The U.S. Department of Veterans Affairs hooked veterans on opioids. Now it is struggling to undo the damage. The agency acknowledges its role in creating a large population of opioid-addicted veterans by overprescribing painkillers for injuries and PTSD as troops returned from Afghanistan and Iraq. After the VA tightened prescribing practices in 2013, many veterans bought pain pills sold illicitly on the streets. When those became too expensive, they sought heroin and fentanyl, a potent synthetic narcotic. Hampered by budgetary and bureaucratic obstacles, the agency has failed to build a rehabilitation program robust enough to meet the overwhelming demand for treatment. That has left many veterans to fend for themselves, tapping whatever resources they can to battle a chronic, complex—and frequently fatal—condition.
When Disaster Strikes
Catastrophic events can wipe out entire neighborhoods and cost millions of dollars in property damage. But those with the resources and the fortitude to rebuild can end up with an even better house, one that has stronger defenses against acts of nature. We tell the stories of several families who have rebuilt—from a farmhouse that was pushed off its foundation by an earthquake in Napa, Calif., to a Houston home destroyed in a flood. In the case of a couple building a vacation home on New Jersey’s Long Beach Island after superstorm Sandy, new structural and flood-level requirements enacted after the storm meant starting from scratch with the design. And for another couple who lost their home to a fire in the foothills of Boulder, Colo., rebuilding meant finding a community.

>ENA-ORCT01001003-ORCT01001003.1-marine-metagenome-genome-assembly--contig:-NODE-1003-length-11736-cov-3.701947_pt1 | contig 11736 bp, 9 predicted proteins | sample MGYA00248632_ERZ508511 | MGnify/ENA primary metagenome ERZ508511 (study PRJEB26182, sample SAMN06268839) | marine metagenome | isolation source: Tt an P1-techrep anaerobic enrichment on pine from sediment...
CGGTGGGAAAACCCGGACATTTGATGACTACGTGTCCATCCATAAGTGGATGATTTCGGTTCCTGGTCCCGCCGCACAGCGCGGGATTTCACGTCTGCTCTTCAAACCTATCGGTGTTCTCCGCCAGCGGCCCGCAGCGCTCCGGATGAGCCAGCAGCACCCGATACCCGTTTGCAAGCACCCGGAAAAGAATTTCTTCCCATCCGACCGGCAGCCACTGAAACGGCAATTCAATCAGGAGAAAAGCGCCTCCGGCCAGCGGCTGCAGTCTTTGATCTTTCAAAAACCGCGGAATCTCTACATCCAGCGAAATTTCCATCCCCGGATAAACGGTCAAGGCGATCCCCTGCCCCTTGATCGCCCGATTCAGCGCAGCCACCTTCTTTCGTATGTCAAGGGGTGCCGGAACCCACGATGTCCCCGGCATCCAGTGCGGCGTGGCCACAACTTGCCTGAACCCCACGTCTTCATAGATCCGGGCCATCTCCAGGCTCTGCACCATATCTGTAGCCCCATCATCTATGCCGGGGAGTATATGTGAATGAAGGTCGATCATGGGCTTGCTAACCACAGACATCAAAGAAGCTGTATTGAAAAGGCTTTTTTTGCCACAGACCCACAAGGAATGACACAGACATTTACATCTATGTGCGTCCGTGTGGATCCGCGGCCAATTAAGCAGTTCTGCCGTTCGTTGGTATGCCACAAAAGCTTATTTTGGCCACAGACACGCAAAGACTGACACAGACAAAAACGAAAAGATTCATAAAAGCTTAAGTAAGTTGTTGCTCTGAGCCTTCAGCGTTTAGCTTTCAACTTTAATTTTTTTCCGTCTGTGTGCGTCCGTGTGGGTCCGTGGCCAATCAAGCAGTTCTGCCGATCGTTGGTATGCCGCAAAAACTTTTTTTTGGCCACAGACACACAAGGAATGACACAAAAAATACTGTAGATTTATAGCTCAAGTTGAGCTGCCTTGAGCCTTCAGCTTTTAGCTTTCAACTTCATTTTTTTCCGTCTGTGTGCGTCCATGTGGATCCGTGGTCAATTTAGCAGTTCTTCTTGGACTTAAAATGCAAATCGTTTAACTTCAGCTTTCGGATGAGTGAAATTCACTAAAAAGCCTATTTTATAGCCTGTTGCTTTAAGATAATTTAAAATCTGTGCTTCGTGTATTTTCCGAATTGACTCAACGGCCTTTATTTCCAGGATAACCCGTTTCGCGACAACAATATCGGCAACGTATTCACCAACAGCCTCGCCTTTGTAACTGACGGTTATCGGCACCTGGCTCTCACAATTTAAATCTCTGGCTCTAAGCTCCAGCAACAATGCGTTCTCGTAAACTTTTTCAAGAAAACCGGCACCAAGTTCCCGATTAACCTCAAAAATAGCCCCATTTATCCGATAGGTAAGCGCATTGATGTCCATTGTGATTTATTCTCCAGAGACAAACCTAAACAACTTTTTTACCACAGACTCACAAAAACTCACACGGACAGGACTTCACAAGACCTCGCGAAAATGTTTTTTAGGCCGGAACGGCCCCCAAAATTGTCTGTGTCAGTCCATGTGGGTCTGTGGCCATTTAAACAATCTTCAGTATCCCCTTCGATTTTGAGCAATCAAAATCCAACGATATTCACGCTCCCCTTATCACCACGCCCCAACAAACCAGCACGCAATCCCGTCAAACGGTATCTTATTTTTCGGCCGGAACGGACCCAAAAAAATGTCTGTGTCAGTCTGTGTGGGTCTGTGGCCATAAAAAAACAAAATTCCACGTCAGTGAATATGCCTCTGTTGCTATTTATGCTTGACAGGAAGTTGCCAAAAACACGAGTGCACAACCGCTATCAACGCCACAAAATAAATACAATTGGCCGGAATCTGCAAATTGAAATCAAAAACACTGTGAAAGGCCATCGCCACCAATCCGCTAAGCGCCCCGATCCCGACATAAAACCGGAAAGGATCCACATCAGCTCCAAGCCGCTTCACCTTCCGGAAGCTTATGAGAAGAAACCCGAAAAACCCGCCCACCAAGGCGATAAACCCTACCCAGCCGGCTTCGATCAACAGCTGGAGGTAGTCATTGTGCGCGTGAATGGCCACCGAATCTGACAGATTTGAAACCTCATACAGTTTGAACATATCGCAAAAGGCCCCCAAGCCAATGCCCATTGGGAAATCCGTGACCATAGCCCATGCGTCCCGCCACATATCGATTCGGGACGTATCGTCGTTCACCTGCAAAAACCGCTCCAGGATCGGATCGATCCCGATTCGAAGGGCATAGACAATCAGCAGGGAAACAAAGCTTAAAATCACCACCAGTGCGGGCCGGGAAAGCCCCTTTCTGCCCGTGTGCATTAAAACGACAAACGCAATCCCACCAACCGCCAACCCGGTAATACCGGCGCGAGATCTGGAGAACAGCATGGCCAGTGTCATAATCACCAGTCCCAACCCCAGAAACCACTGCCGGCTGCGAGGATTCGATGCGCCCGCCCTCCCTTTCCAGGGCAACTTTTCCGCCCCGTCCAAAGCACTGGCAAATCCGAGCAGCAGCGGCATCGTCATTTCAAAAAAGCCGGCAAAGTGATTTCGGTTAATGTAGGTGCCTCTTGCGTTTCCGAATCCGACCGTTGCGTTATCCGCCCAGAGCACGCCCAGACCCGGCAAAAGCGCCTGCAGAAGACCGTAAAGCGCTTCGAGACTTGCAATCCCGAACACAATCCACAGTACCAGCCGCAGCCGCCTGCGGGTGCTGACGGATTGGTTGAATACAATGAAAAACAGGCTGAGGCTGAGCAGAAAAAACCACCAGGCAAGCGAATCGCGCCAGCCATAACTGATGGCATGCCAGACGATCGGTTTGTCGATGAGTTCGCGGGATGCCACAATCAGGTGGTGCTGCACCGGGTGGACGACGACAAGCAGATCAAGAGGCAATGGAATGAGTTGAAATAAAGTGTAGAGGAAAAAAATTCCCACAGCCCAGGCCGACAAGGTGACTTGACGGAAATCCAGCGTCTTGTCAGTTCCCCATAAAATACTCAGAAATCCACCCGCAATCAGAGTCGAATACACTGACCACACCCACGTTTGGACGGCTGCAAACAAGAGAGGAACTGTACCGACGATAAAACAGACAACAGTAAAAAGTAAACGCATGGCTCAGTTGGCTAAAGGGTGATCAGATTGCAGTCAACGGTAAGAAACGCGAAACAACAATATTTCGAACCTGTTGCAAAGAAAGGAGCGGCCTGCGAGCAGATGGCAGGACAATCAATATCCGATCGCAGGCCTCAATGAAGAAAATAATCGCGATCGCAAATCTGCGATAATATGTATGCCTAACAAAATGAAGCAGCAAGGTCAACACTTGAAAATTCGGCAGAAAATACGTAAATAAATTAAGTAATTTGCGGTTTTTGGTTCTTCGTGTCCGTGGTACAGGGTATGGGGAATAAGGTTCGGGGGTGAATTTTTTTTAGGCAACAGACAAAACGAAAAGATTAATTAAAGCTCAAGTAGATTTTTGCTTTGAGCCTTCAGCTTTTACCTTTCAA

A Sinking Feeling
That Was Painless
A massive sinkhole that opened up on Christmas Eve in Fraser, Mich., 15 miles north of Detroit, has forced the evacuation of 22 homes.

IRS Scrutinizes Land-Donation Syndicates Yielding Big Tax Breaks

In U.S., Some Immigrants Seek to Leave So They Can Stay

Syrian Rebel Group Rejects Cease-Fire Hours Before Its Start

How a Top International Judge Was Trampled by Turkey’s Purge

Was It for Real? Take the 2016 News Quiz

Gates Foundation to Invest Up to $140 Million in HIV Prevention Device

Investors Rethink the Crowded Trump Trade

China’s Markets Are Tamed—but Not Tempting